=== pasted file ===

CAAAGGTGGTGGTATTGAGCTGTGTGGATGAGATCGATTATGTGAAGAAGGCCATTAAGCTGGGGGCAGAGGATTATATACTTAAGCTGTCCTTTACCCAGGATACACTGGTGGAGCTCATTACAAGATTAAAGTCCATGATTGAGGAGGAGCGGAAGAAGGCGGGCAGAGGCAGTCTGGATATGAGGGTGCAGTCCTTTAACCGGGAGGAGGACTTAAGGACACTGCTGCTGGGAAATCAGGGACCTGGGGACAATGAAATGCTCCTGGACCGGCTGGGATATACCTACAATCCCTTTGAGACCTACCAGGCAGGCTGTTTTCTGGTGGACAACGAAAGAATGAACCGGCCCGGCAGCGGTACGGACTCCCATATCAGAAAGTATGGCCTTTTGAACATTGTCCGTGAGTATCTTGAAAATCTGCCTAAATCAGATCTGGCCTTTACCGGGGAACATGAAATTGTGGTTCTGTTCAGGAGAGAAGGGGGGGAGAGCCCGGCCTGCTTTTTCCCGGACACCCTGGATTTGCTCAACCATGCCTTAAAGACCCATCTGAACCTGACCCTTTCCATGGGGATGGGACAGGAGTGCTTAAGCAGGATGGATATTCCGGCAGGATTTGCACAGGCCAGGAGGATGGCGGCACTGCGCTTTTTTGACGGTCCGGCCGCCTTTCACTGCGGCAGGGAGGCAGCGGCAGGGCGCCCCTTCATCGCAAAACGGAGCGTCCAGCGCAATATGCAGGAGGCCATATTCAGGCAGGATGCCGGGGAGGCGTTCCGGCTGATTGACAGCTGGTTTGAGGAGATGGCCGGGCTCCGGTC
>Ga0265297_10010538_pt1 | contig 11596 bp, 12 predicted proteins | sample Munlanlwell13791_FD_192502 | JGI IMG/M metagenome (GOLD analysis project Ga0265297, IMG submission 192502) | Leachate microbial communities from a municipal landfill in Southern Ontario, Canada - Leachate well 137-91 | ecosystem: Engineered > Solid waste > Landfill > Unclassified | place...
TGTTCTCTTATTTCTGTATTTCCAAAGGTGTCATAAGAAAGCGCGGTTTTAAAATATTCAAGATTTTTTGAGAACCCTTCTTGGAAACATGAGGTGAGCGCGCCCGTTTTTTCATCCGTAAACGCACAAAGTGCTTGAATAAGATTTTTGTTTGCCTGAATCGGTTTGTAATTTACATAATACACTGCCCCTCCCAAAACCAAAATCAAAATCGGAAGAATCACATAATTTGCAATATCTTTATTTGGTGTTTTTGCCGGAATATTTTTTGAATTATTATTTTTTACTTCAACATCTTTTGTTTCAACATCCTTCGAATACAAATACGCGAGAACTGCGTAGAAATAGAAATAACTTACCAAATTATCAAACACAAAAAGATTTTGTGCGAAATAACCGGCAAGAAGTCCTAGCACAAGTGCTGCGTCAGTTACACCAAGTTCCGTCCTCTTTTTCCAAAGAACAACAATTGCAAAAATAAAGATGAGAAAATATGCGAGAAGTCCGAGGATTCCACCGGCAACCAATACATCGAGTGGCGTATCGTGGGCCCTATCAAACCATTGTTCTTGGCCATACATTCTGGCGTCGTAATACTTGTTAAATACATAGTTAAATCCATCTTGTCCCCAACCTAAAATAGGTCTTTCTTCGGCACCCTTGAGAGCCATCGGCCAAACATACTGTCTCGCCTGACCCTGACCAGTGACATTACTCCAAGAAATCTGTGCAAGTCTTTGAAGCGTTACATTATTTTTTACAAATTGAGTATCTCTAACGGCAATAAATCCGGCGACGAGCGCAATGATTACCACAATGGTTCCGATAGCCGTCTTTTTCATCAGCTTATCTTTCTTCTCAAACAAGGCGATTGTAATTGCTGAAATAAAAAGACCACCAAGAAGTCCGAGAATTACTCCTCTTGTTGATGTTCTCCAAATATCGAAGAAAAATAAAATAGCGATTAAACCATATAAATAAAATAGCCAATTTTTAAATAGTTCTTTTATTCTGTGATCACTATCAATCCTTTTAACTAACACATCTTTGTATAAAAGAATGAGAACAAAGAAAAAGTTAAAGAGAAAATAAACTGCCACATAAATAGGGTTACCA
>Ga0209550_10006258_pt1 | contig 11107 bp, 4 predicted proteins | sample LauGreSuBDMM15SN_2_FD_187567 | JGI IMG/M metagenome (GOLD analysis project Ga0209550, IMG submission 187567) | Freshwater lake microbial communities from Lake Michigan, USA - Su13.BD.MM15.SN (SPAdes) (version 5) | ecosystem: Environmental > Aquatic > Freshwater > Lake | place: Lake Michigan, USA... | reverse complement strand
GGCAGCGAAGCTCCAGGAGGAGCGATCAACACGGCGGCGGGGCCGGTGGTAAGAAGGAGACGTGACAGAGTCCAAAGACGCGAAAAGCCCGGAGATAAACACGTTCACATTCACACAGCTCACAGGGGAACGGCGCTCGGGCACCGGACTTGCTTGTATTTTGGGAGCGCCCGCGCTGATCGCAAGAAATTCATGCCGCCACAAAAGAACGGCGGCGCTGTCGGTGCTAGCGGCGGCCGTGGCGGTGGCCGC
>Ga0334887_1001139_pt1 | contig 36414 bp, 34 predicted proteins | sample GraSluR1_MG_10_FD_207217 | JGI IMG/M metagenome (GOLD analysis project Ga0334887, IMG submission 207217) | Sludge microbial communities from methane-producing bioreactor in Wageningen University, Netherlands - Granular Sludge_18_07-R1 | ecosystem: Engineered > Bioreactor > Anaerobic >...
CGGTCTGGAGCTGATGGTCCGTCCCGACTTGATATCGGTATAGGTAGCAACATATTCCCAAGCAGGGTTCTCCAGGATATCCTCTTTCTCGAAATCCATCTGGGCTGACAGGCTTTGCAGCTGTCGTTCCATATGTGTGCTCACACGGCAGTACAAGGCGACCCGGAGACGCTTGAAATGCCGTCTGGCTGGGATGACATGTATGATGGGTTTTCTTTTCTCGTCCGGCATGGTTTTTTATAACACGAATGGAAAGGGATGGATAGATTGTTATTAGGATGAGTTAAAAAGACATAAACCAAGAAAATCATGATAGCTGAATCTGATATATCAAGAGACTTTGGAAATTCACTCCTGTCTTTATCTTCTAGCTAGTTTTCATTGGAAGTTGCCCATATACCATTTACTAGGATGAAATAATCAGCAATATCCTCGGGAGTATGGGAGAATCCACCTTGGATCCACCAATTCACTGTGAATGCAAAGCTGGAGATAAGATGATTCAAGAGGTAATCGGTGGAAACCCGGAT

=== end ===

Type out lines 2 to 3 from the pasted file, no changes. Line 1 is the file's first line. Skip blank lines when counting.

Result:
>Ga0265297_10010538_pt1 | contig 11596 bp, 12 predicted proteins | sample Munlanlwell13791_FD_192502 | JGI IMG/M metagenome (GOLD analysis project Ga0265297, IMG submission 192502) | Leachate microbial communities from a municipal landfill in Southern Ontario, Canada - Leachate well 137-91 | ecosystem: Engineered > Solid waste > Landfill > Unclassified | place...
TGTTCTCTTATTTCTGTATTTCCAAAGGTGTCATAAGAAAGCGCGGTTTTAAAATATTCAAGATTTTTTGAGAACCCTTCTTGGAAACATGAGGTGAGCGCGCCCGTTTTTTCATCCGTAAACGCACAAAGTGCTTGAATAAGATTTTTGTTTGCCTGAATCGGTTTGTAATTTACATAATACACTGCCCCTCCCAAAACCAAAATCAAAATCGGAAGAATCACATAATTTGCAATATCTTTATTTGGTGTTTTTGCCGGAATATTTTTTGAATTATTATTTTTTACTTCAACATCTTTTGTTTCAACATCCTTCGAATACAAATACGCGAGAACTGCGTAGAAATAGAAATAACTTACCAAATTATCAAACACAAAAAGATTTTGTGCGAAATAACCGGCAAGAAGTCCTAGCACAAGTGCTGCGTCAGTTACACCAAGTTCCGTCCTCTTTTTCCAAAGAACAACAATTGCAAAAATAAAGATGAGAAAATATGCGAGAAGTCCGAGGATTCCACCGGCAACCAATACATCGAGTGGCGTATCGTGGGCCCTATCAAACCATTGTTCTTGGCCATACATTCTGGCGTCGTAATACTTGTTAAATACATAGTTAAATCCATCTTGTCCCCAACCTAAAATAGGTCTTTCTTCGGCACCCTTGAGAGCCATCGGCCAAACATACTGTCTCGCCTGACCCTGACCAGTGACATTACTCCAAGAAATCTGTGCAAGTCTTTGAAGCGTTACATTATTTTTTACAAATTGAGTATCTCTAACGGCAATAAATCCGGCGACGAGCGCAATGATTACCACAATGGTTCCGATAGCCGTCTTTTTCATCAGCTTATCTTTCTTCTCAAACAAGGCGATTGTAATTGCTGAAATAAAAAGACCACCAAGAAGTCCGAGAATTACTCCTCTTGTTGATGTTCTCCAAATATCGAAGAAAAATAAAATAGCGATTAAACCATATAAATAAAATAGCCAATTTTTAAATAGTTCTTTTATTCTGTGATCACTATCAATCCTTTTAACTAACACATCTTTGTATAAAAGAATGAGAACAAAGAAAAAGTTAAAGAGAAAATAAACTGCCACATAAATAGGGTTACCA